Well, we’ve already hit June so it’s a little bit late to be talking about this but there’s a common adage in the market that tells people to sell their positions in May and ‘go away’ or stay out of the markets until October or November.

The question is, should you believe it?

There seems to be a compelling case as demonstrated by some academics from the University of Miami as highlighted in this CNBC article.

Fuerst, along with fellow University of Miami professors Sandro Andrade and Vidhi Chhaochharia, reported in a 2012 paper that stock returns were 10 percent higher in the November-to-April half of the year than in the May-to-October period.

 Importantly, this result isn’t solely based on historical American stock returns. In that case, the academics could be making the all-too-common mistake of “proving” an adage by using the same evidence that was used to bring about that line of thinking.
Rather, they examined returns across 37 markets within a 14-year time period that was not tested in a prior paper that also found support for the sell in May effect.
The problem with the paper is that it doesn’t consider any other alternative. After all, the alternative to “sell in may and go away” isn’t just to hold equities from October/November to May. Another more common alternative is to just hold your positions through it all.

Buy and Hold vs Sell in May

Another study found that while “sell in May” may beat “holding from May to Nov”, what’s beats “Sell in May” by a mile is Buy and Hold.

 

SellMayFig11.jpg

Just don’t go away.

Obviously, with all studies, there are assumptions made and whether actual investors could get the exact returns calculated is another question but I think with this, there’s no doubt that certain myths can be quite costly.

I can’t seem to find it but I distinctly remember a thread on Valuebuddies.com (or one of its earlier incarnations) talking about this exact same thing and it was another forummer who pointed out the problem with studies like the earlier one mentioned. What I also thought I remember is someone posting the calculations of Buy-and-Hold vs. Sell-in-May for the Singapore markets and the results were similar to the one above.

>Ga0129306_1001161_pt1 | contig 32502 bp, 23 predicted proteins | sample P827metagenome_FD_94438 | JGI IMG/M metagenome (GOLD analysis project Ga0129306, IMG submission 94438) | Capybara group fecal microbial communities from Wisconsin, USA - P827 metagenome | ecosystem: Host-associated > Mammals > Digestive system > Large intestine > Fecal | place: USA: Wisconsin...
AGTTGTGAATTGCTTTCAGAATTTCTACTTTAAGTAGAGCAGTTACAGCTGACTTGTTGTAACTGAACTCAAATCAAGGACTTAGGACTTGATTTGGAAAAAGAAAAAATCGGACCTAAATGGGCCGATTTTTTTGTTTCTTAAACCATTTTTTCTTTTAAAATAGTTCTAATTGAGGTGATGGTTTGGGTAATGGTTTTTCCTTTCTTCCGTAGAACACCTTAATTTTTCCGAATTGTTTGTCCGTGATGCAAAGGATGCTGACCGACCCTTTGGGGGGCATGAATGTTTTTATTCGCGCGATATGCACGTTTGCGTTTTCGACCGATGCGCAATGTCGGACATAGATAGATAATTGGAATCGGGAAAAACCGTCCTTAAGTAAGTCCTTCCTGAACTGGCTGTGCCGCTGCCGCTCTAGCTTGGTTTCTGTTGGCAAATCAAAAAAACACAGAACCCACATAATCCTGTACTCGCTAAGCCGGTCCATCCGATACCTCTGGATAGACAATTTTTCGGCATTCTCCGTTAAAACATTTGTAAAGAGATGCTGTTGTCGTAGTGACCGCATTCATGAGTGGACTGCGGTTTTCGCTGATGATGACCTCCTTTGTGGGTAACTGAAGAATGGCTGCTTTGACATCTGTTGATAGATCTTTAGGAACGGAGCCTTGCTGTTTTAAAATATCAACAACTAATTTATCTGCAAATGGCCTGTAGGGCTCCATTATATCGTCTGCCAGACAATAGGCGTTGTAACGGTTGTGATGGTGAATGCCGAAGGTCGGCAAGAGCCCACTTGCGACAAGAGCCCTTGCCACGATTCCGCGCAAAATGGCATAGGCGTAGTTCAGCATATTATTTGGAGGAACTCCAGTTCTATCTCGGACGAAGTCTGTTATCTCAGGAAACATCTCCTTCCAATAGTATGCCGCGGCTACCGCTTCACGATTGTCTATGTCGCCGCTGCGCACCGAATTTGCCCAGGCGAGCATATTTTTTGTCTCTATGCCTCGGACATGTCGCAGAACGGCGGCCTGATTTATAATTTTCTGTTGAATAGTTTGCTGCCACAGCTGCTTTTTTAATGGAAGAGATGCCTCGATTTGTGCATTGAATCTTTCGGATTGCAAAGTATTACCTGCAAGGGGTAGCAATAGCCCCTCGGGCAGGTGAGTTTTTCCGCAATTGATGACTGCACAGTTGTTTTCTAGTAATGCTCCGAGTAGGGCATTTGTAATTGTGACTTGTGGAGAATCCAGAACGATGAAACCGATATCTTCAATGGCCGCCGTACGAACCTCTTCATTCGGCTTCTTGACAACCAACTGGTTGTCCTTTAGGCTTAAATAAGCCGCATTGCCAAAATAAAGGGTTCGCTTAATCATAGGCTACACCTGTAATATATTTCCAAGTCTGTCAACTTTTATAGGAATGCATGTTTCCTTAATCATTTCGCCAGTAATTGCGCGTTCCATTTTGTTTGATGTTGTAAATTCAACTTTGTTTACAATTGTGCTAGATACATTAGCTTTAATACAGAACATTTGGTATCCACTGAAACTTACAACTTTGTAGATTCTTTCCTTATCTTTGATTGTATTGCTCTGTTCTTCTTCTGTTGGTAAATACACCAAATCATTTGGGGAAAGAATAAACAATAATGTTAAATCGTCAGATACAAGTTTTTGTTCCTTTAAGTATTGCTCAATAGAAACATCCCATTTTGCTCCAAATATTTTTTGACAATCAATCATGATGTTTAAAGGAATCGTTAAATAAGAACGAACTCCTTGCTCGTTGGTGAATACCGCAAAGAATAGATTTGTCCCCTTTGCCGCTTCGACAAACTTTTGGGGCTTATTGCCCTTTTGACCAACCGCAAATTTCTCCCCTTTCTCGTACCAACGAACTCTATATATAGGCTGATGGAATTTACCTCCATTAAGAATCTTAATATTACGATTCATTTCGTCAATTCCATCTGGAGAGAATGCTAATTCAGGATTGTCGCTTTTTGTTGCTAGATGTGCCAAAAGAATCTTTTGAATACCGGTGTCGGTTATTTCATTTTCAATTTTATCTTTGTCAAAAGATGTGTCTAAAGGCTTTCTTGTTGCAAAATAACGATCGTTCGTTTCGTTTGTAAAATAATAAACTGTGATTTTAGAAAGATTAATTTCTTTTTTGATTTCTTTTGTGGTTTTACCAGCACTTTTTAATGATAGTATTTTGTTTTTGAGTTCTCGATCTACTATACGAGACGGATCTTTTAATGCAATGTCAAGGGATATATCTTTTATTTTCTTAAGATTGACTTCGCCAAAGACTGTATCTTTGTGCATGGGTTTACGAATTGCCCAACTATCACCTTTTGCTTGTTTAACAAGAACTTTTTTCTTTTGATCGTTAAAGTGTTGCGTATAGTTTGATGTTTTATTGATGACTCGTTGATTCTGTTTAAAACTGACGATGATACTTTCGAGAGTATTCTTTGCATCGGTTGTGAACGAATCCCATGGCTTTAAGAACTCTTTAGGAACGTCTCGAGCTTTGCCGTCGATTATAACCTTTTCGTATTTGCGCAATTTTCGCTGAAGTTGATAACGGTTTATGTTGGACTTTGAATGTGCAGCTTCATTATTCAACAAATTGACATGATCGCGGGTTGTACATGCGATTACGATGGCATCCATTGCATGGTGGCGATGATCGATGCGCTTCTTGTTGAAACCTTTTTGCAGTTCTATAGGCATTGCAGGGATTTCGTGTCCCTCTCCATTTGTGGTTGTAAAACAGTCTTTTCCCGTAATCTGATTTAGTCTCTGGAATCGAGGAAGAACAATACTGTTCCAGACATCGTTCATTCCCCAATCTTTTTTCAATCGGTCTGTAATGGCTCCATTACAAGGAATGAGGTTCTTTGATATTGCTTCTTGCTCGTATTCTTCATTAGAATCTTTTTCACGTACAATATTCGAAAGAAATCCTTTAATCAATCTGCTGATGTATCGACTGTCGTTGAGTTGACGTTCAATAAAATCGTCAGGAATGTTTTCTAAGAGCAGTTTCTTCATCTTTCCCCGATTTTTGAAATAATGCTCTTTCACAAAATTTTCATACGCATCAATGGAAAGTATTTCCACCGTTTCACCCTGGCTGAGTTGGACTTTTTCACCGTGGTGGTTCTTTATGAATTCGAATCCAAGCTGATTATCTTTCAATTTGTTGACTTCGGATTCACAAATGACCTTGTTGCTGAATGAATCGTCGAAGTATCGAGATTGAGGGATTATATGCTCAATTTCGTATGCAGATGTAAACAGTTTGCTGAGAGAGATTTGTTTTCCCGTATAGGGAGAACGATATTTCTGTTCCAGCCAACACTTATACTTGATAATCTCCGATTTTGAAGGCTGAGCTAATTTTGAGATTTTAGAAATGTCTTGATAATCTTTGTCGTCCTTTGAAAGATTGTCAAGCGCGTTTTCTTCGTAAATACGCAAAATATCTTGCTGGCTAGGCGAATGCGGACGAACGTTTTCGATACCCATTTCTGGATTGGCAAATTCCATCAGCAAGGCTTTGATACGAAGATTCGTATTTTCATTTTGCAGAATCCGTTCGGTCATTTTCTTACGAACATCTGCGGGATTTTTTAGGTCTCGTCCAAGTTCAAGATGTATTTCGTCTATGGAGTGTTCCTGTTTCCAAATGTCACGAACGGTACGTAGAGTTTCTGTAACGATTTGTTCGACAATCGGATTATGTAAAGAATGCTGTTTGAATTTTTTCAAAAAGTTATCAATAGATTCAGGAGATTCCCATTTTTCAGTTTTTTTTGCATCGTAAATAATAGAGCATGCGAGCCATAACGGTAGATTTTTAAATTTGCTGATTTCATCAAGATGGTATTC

Some anecdotal evidence

I have a colleague who happened, for a personal reason, to sell his entire equities position almost two years ago in May and that saved him from experiencing quite a bit of the downswing in 2015. The problem is that he never really got back in the market and that meant that he’s missed the entire run-up in the market since then plus the dividends distributed.

As for myself, although my portfolio took quite a beating in 2015 all the way up to 3rd quarter 2016, sticking to an investment strategy, the opportunity to deploy more funds into equities as well as collecting dividends along the way meant that my portfolio is actually larger than ever.

Valuations Matter

However, I’m not saying that you should always be fully invested in the market. What’s important is to be able to identify when valuations are getting expensive. During such periods of time, you want to either allocate more of your portfolio towards cash or fixed income.

After all, it’s just mathematics that a 50% fall in your portfolio means that you’ll need a 100% increase in the market in order to break even. Even Warren Buffett closed his partnership in the late 60s when he couldn’t find any more compelling investments. He was also ridiculed in the late 90s/early 2000 for not understanding the dot-com boom. All that were just some signs that the markets were getting too rich.

In short, don’t believe strict rules which make no sense such as “Sell in May and go away”. What you want to do is get a good understanding of how to tell if markets are overvalued or not.

 

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